Good news to snowbirds who partake in medicinal reefer (because I get my weed lingo from the '50s) — Arizona's not going to take your stash away, so long as your credentials are legitimate.
I say this because the Arizona Supreme Court let stand a lower court ruling that forced the Yuma County sheriff to return confiscated marijuana from a California woman with an MMJ card.
From the Associated Press, via Phoenix's KSAZ:
The justices without comment on Monday declined to review a January ruling by the Court of Appeals.
The January ruling said medical marijuana seized from Valerie Okun must be returned to her.
It said that's because Arizona's medical marijuana law allows people with medical marijuana authorizations from other states to legally possess marijuana in Arizona.
Apparently the prosecution was arguing that federal drug law supersedes Arizona drug law — but they forgot that this is the state that apparently gives not one shit about federal laws that we don't like...right, Gov'nah Brewer?
If you're one of the folks who is behind our continued employment of medical marijuana guy J.M. Smith (i.e., you're not one of the folks Tom Danehy talks to on the regular), this should be relevant to your interests: a veterinarian thinks is OK for you to get your pet high — for medicinal purposes only, of course.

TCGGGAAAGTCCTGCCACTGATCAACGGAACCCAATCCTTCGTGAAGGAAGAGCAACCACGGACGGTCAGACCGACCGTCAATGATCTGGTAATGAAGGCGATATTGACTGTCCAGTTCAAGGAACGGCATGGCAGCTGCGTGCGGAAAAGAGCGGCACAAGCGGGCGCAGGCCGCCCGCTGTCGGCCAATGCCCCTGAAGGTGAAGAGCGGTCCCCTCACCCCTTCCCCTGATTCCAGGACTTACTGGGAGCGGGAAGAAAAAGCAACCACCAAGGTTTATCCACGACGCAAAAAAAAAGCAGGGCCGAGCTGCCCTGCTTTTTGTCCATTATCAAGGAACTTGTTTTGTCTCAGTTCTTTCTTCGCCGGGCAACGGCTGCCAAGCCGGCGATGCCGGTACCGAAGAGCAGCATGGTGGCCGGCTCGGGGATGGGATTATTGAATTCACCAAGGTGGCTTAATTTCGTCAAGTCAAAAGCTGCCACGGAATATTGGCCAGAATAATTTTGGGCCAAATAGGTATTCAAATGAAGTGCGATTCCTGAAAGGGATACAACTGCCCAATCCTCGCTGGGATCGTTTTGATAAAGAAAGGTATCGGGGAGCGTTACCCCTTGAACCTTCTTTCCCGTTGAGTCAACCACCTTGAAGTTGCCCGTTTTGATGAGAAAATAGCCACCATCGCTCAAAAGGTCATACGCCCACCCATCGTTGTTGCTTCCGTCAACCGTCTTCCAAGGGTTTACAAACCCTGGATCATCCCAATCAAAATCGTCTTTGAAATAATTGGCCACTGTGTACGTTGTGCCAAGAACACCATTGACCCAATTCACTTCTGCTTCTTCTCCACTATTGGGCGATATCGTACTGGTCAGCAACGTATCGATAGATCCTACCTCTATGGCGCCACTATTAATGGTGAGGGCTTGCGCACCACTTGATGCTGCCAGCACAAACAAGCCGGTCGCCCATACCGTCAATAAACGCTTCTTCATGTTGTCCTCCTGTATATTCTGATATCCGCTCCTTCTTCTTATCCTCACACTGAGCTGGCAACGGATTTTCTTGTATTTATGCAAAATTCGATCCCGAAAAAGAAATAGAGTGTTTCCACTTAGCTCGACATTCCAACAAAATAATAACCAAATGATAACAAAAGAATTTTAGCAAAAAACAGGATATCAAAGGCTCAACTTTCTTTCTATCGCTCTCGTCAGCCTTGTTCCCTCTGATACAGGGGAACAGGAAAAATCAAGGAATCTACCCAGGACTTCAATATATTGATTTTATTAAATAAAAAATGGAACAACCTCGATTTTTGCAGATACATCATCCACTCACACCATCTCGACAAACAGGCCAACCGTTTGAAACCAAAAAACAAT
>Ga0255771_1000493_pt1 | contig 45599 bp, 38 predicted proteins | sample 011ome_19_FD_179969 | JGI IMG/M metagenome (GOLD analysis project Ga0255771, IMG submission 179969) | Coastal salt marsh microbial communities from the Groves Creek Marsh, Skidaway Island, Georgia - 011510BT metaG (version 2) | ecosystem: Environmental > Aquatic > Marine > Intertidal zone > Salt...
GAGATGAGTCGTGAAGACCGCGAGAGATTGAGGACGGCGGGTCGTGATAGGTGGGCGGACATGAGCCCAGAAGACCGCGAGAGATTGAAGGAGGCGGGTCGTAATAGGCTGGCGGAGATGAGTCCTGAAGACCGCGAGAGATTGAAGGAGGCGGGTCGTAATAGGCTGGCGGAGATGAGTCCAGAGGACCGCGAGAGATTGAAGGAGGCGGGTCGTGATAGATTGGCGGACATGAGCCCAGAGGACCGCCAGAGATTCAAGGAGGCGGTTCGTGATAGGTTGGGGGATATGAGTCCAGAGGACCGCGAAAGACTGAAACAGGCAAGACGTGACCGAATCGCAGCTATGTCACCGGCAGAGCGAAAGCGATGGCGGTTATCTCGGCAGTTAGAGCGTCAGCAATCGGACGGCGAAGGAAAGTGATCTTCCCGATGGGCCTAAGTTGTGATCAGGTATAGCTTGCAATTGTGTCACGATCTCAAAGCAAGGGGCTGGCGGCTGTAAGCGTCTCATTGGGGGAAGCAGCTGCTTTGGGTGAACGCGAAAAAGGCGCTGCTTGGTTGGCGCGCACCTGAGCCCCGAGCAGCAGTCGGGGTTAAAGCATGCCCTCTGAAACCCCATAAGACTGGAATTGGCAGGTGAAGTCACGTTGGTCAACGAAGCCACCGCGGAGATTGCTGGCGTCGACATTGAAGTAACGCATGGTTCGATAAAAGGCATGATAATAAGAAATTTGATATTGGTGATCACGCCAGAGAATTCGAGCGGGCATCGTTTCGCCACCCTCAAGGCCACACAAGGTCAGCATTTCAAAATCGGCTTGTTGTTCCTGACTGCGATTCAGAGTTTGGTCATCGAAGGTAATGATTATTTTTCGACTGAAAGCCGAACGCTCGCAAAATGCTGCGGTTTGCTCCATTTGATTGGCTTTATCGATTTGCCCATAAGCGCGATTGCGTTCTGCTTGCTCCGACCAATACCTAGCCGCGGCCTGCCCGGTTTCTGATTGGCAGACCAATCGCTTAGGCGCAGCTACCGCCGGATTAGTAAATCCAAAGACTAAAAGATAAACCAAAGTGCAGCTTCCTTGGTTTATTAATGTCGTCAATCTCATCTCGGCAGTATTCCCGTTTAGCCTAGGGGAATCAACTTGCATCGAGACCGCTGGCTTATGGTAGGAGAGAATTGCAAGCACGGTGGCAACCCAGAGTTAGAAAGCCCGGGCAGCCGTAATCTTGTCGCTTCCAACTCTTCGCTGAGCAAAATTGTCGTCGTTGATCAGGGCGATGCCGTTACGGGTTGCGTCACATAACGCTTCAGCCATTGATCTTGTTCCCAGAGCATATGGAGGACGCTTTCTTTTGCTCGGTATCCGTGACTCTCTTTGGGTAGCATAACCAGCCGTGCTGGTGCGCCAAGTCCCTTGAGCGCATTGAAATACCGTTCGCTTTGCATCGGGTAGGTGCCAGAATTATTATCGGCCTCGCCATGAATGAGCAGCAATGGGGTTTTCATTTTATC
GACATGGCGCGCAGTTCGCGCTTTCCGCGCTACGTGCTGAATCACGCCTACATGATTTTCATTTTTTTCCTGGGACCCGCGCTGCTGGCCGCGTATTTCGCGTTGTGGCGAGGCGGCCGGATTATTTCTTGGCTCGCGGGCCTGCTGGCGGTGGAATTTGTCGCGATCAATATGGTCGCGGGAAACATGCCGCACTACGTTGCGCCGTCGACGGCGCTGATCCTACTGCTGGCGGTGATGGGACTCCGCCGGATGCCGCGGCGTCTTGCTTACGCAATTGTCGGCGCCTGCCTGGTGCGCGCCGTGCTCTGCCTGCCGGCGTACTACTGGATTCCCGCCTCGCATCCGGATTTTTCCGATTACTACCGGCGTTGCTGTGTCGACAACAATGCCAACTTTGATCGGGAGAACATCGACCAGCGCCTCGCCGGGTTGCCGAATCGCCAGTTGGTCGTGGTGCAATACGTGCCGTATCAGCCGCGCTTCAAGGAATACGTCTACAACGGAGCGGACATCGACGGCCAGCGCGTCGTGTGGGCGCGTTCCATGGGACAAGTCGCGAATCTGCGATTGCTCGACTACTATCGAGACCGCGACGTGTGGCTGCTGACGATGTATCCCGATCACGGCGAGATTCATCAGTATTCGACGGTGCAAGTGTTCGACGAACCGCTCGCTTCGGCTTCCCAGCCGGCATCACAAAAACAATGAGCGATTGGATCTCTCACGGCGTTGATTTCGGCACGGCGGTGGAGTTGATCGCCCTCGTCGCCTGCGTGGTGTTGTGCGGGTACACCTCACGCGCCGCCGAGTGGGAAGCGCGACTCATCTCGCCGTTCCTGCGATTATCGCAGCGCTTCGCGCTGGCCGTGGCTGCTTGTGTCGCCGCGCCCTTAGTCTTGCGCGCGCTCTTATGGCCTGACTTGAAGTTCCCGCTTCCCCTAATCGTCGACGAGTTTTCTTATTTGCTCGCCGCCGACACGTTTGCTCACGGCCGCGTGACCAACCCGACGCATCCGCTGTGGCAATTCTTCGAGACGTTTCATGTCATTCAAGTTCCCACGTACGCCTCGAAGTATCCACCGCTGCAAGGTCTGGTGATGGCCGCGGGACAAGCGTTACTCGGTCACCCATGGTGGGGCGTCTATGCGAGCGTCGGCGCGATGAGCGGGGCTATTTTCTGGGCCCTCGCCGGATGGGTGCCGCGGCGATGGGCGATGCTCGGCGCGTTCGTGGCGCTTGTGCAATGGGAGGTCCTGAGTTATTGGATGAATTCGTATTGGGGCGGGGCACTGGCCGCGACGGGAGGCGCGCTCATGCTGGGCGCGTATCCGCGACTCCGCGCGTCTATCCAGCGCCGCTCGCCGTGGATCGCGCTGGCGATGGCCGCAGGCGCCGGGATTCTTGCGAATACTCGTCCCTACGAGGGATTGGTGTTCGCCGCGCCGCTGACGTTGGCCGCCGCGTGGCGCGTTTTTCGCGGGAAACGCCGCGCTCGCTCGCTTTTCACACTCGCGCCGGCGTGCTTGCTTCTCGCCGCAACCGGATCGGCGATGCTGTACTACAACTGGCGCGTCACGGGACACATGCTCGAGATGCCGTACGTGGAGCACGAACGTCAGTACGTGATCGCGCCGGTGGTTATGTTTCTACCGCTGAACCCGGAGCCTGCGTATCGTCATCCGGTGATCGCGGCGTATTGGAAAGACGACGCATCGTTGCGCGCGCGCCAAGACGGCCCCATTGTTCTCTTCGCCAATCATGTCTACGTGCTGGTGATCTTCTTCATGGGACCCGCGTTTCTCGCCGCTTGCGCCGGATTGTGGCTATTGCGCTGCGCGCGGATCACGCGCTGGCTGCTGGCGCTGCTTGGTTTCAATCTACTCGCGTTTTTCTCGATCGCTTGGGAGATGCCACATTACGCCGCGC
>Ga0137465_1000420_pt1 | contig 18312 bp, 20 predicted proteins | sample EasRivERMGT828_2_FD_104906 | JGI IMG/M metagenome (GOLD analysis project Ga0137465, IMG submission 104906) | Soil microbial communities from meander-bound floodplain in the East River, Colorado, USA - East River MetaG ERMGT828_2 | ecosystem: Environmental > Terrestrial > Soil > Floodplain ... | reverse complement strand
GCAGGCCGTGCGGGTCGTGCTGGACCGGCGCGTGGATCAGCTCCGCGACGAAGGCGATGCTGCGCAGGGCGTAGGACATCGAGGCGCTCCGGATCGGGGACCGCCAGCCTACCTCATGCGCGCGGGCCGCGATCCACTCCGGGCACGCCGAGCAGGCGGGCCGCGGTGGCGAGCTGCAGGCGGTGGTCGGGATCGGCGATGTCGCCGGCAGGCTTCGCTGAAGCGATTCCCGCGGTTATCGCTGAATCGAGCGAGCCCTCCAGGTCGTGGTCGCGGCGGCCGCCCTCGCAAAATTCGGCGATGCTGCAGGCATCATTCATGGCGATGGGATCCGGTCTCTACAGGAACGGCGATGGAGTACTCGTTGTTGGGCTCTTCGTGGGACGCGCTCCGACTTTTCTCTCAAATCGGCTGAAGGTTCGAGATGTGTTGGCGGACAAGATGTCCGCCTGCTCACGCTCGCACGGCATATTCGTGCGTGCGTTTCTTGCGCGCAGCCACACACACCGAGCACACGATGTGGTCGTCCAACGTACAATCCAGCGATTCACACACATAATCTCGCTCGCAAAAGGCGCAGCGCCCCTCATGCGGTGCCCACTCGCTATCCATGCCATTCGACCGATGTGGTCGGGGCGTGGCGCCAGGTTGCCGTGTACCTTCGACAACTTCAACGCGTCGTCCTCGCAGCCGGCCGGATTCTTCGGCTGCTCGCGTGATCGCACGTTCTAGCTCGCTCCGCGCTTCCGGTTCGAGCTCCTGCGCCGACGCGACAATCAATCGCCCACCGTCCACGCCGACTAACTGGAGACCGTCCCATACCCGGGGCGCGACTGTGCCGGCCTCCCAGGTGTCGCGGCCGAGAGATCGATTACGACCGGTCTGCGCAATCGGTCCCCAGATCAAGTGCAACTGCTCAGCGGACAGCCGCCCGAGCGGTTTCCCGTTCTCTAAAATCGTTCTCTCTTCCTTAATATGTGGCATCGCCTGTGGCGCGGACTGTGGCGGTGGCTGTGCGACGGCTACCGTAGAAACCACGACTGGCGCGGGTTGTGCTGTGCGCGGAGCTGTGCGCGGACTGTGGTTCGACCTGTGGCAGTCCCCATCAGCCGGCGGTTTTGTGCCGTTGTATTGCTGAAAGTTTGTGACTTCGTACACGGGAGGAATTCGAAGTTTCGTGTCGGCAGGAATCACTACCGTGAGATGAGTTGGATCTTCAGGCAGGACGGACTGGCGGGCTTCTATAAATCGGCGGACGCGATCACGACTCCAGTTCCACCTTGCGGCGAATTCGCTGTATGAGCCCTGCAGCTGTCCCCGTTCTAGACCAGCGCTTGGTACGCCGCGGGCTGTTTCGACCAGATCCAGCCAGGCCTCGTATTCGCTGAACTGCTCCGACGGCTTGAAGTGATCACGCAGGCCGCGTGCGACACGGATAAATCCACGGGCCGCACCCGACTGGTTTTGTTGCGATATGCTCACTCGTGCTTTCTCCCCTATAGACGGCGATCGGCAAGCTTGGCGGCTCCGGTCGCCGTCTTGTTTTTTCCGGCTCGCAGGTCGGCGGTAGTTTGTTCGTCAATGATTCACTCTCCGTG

From the Associated Press, via azcentral.com:
Leading the charge is Los Angeles veterinarian Doug Kramer, 36, known as the “Vet Guru,” who felt it was his duty to speak out while he has no family that would feel a verbal or financial backlash.
“I grew tired of euthanizing pets when I wasn’t doing everything I could to make their lives better,” he said. “I felt like I was letting them down.”
Pot eased his Siberian husky’s pain during her final weeks, after she had surgery to remove tumors. Not only did Nikita stop whimpering while using cannabis, but she started eating, gaining weight and meeting him at the door again.